"The Blue Lamp" is a Cockney Epic.Like"Dance Hall"and"It always rains on Sundays"films that drew on London working-class life for their inspiration and the working-class for their audience. Although Ealing is best remembered for its comedies it was perfectly capable of making "issue" pictures,and in "The Blue Lamp" the issue was the increase of violent crime since the second world war which had ended five years previously. It is probable that the catalyst was the De Antiquis murder in 1948 when a gang robbing a Soho jeweller shot a motor-cyclist who tried to intervene. (In the opening sequence a shot of a newspaper reporting this killing is prominent). Firearms brought home as souvenirs by returning servicemen found their way into the hands of petty criminals many of whom had been taught to kill by the government and could not see any difference between killing the enemy and killing a bank clerk. Despite a vigorously pursued policy of corporal and capital punishment,crime rose to what was then an all-time high. It is against this background that "The Blue Lamp" must be considered.

It was one of the last films to show "posh"policemen. The characters played by Anthony Steele and William Mervyn are clearly upper middle class,Mervyn's Chief Inspector probably a relic from the discredited Trenchard Scheme whereby the Metropolitan Police recruited it's own officer class in short-sighted (and short-lived)admiration for the military. George Dixon has been at Paddington for 25 years and is on the brink of retirement.His local knowledge is unrivalled,his position in society and his right to exercise power unquestioned.This type of officer and his brand of policing has been consigned to history. Rather like a Western set at the dawn of the 20th century,"The Blue Lamp"in hindsight appears as a picture of a way of life about to be overtaken by progress.It is a world of bombsites,spivs,milk bars and barrow boys.

A trolleybus trundles along streets sparse with traffic. Tessie O'Shea is entertaining a music hall audience many of whom could probably remember Marie Lloyd appearing in the same theatre.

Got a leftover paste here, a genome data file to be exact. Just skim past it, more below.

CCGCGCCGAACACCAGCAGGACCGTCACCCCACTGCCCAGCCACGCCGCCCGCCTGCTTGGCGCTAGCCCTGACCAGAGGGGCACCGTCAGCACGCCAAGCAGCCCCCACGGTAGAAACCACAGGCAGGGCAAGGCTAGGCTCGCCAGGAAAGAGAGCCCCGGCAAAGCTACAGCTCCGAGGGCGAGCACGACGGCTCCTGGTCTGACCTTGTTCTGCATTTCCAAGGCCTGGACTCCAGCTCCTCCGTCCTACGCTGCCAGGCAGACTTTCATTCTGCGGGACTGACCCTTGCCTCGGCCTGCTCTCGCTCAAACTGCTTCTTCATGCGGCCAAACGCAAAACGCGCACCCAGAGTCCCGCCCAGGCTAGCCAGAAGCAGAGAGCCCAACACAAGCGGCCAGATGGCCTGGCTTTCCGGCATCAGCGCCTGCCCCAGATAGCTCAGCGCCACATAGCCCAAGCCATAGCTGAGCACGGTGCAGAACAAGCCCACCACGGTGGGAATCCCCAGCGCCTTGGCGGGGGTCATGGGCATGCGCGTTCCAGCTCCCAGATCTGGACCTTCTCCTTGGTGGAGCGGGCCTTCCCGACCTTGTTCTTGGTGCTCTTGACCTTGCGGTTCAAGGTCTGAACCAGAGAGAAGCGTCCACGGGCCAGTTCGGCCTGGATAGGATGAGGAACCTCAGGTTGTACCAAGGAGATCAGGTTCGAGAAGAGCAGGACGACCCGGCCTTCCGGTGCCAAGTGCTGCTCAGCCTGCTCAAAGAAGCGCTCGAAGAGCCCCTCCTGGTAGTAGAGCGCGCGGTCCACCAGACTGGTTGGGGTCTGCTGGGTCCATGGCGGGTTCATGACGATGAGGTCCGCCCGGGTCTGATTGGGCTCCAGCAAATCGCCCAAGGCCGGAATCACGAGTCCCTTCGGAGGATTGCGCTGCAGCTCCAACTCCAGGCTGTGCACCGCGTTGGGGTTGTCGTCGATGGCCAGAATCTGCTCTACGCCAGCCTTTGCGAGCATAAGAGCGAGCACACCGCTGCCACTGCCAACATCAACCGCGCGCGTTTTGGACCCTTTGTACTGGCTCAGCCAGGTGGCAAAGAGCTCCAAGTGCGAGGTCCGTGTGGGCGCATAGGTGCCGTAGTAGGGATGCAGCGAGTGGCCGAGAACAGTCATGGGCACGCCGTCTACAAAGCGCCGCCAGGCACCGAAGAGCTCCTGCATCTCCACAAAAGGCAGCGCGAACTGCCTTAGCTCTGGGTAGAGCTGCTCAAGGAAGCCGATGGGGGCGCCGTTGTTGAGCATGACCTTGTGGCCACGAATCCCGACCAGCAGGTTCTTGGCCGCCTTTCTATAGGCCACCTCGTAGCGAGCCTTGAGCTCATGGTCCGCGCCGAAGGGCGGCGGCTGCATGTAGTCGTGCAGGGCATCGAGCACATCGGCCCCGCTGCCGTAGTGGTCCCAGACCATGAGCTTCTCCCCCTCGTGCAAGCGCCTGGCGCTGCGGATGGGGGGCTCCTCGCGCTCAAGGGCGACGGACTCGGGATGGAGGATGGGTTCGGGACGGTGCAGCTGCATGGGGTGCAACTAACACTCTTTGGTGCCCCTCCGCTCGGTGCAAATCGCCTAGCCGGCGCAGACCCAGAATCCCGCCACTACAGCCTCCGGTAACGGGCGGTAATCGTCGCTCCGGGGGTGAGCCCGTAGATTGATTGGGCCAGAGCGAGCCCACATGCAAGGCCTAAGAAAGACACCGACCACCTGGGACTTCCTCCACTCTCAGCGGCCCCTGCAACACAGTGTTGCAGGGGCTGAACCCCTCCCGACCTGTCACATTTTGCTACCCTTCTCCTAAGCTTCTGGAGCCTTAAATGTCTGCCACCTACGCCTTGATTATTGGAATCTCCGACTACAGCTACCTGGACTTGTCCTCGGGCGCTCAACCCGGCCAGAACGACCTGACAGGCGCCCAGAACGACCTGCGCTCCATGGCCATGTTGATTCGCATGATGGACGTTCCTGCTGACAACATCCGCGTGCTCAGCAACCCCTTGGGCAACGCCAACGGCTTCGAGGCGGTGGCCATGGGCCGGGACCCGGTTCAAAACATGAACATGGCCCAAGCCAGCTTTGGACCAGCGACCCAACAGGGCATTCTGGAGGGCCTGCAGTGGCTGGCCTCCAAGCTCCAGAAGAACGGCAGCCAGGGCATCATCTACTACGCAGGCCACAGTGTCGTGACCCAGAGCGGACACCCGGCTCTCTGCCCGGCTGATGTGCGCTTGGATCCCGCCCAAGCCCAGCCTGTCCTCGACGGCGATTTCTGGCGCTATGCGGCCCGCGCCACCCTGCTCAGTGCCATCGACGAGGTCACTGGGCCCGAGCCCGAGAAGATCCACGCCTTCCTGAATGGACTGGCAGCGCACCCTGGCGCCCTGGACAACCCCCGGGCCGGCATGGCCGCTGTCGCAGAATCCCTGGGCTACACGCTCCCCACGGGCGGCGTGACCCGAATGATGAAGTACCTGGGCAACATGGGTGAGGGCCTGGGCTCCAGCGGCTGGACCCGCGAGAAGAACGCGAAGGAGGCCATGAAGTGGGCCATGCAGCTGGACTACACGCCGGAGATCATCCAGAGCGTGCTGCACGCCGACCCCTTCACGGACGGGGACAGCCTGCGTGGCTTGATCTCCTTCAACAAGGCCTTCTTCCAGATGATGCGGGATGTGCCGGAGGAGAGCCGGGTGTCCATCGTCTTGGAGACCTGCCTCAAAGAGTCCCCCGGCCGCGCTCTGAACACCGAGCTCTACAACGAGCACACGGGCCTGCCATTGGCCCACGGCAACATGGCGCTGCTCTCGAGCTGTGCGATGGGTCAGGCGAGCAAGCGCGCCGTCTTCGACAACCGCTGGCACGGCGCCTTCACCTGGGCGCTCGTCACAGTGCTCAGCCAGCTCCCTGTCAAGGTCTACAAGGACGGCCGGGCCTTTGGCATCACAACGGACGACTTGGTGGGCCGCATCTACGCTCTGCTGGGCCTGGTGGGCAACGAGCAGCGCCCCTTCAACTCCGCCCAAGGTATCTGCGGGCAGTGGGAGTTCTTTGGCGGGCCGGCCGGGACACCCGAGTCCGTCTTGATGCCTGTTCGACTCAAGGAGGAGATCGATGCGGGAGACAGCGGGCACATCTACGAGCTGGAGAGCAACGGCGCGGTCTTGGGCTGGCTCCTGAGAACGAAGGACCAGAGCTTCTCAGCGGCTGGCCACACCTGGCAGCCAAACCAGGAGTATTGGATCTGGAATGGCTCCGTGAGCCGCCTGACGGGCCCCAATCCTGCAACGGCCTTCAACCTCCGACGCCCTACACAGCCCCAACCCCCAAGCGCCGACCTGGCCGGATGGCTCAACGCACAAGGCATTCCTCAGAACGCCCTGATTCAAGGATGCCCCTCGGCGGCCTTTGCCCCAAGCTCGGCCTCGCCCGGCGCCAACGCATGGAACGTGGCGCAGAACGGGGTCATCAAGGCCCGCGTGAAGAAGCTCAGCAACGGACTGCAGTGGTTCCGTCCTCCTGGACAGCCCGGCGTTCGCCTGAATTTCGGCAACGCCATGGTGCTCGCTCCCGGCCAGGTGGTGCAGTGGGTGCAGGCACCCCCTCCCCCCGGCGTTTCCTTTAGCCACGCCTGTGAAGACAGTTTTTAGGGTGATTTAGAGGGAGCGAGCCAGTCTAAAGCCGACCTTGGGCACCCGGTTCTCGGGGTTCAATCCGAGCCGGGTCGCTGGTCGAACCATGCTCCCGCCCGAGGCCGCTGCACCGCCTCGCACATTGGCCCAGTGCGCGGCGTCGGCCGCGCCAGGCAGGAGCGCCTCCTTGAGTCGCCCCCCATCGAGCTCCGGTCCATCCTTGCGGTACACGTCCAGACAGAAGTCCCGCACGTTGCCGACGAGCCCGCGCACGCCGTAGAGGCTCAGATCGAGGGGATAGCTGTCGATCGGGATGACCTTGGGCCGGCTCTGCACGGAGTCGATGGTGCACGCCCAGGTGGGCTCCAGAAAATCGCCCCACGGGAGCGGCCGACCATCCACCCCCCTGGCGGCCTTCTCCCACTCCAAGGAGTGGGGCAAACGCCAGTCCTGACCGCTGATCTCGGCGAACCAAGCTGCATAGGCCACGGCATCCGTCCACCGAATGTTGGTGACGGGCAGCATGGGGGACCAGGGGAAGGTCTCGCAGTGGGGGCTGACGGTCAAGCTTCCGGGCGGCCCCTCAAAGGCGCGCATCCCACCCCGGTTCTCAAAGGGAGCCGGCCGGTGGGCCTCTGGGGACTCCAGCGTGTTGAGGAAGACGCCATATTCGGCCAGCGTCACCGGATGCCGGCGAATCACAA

The new age is represented by ruthless thug Mr Dirk Bogarde.Cunning and cruel,he is nobody's mug.In a scene that still has the power to disturb he shoots Pc Dixon in cold blood at the scene of a robbery.When he suspects his girl friend is about to turn him in he strangles her. The rest of the film is concerned with the police hunt for the killer who will surely hang for his crimes.

It is hopelessly old-fashioned in it's unquestioning support for the police.Nobody is counselled,no community representatives are consulted by senior officers leading the hunt and Mr Bogarde's human rights are clearly abused when 2 or 3 rather angry policemen cart him off at the end. Nonetheless "The Blue Lamp" is essential viewing for anybody interested in the development of what might be called English film noir. Many of the exteriors seem to presage the cinema verite movement and it was very influential in the development of the TV cop show from "Dixon of Dock Green" through to "Z Cars" and ultimately "The Bill" although I doubt that George Dixon would recognise the latter as being about the same job unless he had been smoking something very naughty in that pipe of his. Mr Jack Warner plays George Dixon as the archetypal London bobby,a figure who may have never actually existed but who we have felt compelled to invent to invoke a more innocent age when a clip round the ear was rather more effective than an ASBO. Policemen have never been angels,but at least in 1950 they were portrayed as decent ordinary men not violent psychopaths.In those days the villains were the bad guys.Moral equivalence,the "No Blame "culture and all the "isms" that are stunting our society were not even a gleam in a Social Worker's eye.